1Department of Rehabilitation Sciences, The Hong Kong Polytechnic University, Kowloon, Hong Kong
2Manchester Metropolitan University, Manchester, UK
Objective: To examine the feasibility and practicality of whole body vibration therapy for individuals with dystonic or spastic dystonic cerebral palsy.
Design: Pilot study.
Subjects: Children and adults with dystonic or spastic dystonic cerebral palsy.
Methods: Study participants received total body vibration therapy when standing still on a vibration platform for 3 bouts, duration 3-min, of vibration (20 Hz, 2 mm amplitude), 4 days per week for 4 weeks in addition to their usual therapy. All participants were assessed at baseline and completion of the study using the Gross Motor Function Measure Item Set, Timed Up and Go test, Barry-Albright Dystonia Scale, Edinburgh Visual Gait Score, and Pediatric Evaluation of Disability Inventory.
Results: Ten participants (mean age 18.60 years (standard deviation (SD) 14.68); 9 males, Gross Motor Function Classification System level II–IV) completed the study with more than 90% attendance rate. All participants tolerated the protocol with no adverse events.
Conclusion: The vibration treatment protocol was feasible and safe for all participants. With no significant differences found in all the outcome measures, future studies with more rigorous study designs are required before this intervention is recommended for this population group.
Key words: cerebral palsy; vibration; therapeutic use; physical therapy modalities; dystonia; balance; posture; gait.
Accepted Oct 11, 2019; published Oct 25, 2019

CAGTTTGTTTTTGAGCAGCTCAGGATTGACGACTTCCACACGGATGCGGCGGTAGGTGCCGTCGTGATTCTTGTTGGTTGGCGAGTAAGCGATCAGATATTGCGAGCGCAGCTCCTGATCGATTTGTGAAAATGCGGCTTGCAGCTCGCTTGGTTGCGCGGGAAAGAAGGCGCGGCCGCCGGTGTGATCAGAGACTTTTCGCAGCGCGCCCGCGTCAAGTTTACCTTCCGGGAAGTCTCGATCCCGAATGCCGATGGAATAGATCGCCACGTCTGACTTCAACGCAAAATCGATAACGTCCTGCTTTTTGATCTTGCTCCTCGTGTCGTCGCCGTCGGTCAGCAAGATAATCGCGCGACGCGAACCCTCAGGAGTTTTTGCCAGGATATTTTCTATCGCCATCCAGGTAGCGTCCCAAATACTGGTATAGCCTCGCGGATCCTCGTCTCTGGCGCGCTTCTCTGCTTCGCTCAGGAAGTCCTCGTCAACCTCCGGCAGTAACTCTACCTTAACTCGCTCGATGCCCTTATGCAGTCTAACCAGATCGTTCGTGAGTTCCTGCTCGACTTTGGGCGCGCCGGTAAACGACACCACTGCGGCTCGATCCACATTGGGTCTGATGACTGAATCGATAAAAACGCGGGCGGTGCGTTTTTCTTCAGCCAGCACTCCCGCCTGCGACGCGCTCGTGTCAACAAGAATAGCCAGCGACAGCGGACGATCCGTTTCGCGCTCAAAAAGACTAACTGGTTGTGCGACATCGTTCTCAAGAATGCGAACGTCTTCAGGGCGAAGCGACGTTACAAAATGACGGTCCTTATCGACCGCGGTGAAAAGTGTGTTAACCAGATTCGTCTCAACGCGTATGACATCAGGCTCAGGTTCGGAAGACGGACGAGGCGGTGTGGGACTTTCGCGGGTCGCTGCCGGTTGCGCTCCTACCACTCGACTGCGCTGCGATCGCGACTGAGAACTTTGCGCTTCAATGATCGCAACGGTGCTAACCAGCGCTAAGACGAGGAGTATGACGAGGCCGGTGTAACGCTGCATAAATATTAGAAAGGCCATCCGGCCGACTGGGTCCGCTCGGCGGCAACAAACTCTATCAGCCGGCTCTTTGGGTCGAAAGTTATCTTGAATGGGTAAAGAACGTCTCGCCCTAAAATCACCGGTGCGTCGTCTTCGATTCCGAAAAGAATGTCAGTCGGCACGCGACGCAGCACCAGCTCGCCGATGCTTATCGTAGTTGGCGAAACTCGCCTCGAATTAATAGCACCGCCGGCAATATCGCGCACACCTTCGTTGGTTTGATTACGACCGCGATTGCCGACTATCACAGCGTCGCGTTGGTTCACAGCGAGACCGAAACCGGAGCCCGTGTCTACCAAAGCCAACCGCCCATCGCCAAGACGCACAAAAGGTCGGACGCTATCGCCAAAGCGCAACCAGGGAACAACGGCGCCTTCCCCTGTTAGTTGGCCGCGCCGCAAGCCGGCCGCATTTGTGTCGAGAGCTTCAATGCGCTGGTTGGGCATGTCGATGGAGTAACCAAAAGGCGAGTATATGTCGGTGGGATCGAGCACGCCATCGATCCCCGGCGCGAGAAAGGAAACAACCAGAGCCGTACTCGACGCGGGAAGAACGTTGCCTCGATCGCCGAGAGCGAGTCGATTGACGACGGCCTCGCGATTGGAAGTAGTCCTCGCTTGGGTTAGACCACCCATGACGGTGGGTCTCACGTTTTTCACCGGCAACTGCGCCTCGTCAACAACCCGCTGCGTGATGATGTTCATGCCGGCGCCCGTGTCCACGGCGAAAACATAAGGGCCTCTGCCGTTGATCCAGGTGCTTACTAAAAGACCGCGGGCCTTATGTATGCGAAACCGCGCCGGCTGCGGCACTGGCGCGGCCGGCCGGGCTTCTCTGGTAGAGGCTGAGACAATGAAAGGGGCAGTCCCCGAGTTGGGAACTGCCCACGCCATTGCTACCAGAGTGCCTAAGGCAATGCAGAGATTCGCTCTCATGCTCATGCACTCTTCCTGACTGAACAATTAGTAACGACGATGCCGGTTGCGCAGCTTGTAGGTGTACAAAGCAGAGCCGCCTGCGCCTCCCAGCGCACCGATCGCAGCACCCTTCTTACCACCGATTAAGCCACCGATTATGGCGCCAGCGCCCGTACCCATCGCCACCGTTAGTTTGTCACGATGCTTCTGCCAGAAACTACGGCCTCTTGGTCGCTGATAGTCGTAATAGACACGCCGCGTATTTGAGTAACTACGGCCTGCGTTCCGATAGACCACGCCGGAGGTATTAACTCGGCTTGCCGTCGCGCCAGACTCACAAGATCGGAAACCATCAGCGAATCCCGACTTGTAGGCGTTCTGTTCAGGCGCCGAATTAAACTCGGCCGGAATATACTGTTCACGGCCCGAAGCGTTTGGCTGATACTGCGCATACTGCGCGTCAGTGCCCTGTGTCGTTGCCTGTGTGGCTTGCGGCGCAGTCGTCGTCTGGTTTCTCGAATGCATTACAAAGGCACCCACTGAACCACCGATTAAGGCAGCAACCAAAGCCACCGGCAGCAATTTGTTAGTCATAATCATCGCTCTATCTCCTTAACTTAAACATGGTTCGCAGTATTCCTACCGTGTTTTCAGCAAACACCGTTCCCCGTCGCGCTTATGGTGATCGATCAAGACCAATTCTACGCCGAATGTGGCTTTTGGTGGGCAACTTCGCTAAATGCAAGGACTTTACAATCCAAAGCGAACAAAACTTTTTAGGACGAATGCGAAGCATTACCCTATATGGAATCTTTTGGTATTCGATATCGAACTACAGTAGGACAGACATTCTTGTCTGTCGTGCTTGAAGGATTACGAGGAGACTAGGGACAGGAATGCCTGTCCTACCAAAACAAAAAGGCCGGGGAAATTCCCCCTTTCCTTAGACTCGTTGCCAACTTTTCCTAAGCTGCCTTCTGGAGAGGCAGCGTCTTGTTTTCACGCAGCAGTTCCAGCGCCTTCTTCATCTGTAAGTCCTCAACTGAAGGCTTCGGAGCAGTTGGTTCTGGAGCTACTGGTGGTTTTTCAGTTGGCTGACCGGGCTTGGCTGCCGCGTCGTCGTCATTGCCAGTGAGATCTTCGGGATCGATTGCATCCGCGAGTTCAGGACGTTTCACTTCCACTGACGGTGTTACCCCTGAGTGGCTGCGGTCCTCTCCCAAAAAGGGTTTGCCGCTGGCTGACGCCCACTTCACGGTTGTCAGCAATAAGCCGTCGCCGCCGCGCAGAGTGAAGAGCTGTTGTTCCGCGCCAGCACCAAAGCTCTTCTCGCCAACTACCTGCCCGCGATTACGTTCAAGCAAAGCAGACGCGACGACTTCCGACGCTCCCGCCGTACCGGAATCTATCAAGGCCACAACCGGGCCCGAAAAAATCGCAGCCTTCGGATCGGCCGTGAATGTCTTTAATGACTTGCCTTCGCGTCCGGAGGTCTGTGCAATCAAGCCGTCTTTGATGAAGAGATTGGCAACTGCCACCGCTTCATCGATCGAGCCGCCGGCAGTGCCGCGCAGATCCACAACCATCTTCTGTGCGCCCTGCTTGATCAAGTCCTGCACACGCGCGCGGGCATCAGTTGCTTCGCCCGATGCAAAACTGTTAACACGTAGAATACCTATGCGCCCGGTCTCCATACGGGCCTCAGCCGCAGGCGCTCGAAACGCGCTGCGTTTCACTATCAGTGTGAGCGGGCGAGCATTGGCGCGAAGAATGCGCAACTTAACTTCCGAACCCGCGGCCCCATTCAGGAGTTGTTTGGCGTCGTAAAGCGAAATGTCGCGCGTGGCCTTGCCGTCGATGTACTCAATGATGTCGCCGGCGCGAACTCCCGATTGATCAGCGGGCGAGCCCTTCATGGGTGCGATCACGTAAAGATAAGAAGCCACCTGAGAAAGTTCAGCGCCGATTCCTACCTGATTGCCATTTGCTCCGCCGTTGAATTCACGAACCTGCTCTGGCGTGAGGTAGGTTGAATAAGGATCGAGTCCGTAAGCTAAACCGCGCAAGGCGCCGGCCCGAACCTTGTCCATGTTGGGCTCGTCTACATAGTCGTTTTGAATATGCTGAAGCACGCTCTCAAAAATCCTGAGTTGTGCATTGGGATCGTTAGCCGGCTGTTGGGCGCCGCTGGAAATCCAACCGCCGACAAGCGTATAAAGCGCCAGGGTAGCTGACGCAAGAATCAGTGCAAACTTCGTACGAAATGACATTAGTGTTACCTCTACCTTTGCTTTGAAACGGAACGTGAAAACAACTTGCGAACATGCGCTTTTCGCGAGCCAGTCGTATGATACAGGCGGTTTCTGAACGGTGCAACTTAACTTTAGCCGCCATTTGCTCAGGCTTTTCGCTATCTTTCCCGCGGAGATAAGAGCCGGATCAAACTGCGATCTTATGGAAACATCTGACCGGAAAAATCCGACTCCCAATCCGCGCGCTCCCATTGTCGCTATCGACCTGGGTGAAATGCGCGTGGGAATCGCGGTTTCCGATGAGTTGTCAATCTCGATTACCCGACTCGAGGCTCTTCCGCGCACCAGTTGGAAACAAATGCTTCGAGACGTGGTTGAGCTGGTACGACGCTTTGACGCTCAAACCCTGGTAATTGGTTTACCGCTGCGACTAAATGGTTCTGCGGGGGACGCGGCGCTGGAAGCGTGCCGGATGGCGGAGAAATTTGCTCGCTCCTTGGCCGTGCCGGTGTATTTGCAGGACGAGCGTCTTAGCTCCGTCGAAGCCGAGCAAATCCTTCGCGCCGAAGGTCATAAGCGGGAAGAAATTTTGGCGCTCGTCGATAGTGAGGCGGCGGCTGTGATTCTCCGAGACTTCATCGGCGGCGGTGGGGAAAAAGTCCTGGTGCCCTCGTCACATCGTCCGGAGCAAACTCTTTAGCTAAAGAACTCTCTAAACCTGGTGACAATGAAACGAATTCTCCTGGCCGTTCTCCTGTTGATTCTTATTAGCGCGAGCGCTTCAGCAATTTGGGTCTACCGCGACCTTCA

JRM-CC 2019; 2: 1000021
Correspondence address: Tamis W. Pin, Department of Rehabilitation Sciences, The Hong Kong Polytechnic University, Kowloon, Hong Kong. E-mail: email@example.com
The aim of this study was to test the feasibility and practicality of whole body vibration therapy for people with dystonic or spastic dystonic cerebral palsy. Study participants received total body vibration therapy when standing still on a vibration platform for 3 bouts, duration 3-min, of vibration (20 Hz, 2 mm amplitude), 4 days per week for 4 weeks in addition to their usual therapy. All participants were assessed at baseline and completion of the study using various tests of balance, walking and daily activities. Ten participants (9 males, 1 female) age range 6–42 years, who could walk un-aided or with walking aids, completed the study, with more than 90% attendance rate. All participants tolerated the treatment with no problems. The vibration treatment was feasible and safe for all participants. No differences were found in any of the tests performed after the treatment. More studies are therefore needed before this treatment is recommended for people with dystonic or spastic dystonic cerebral palsy.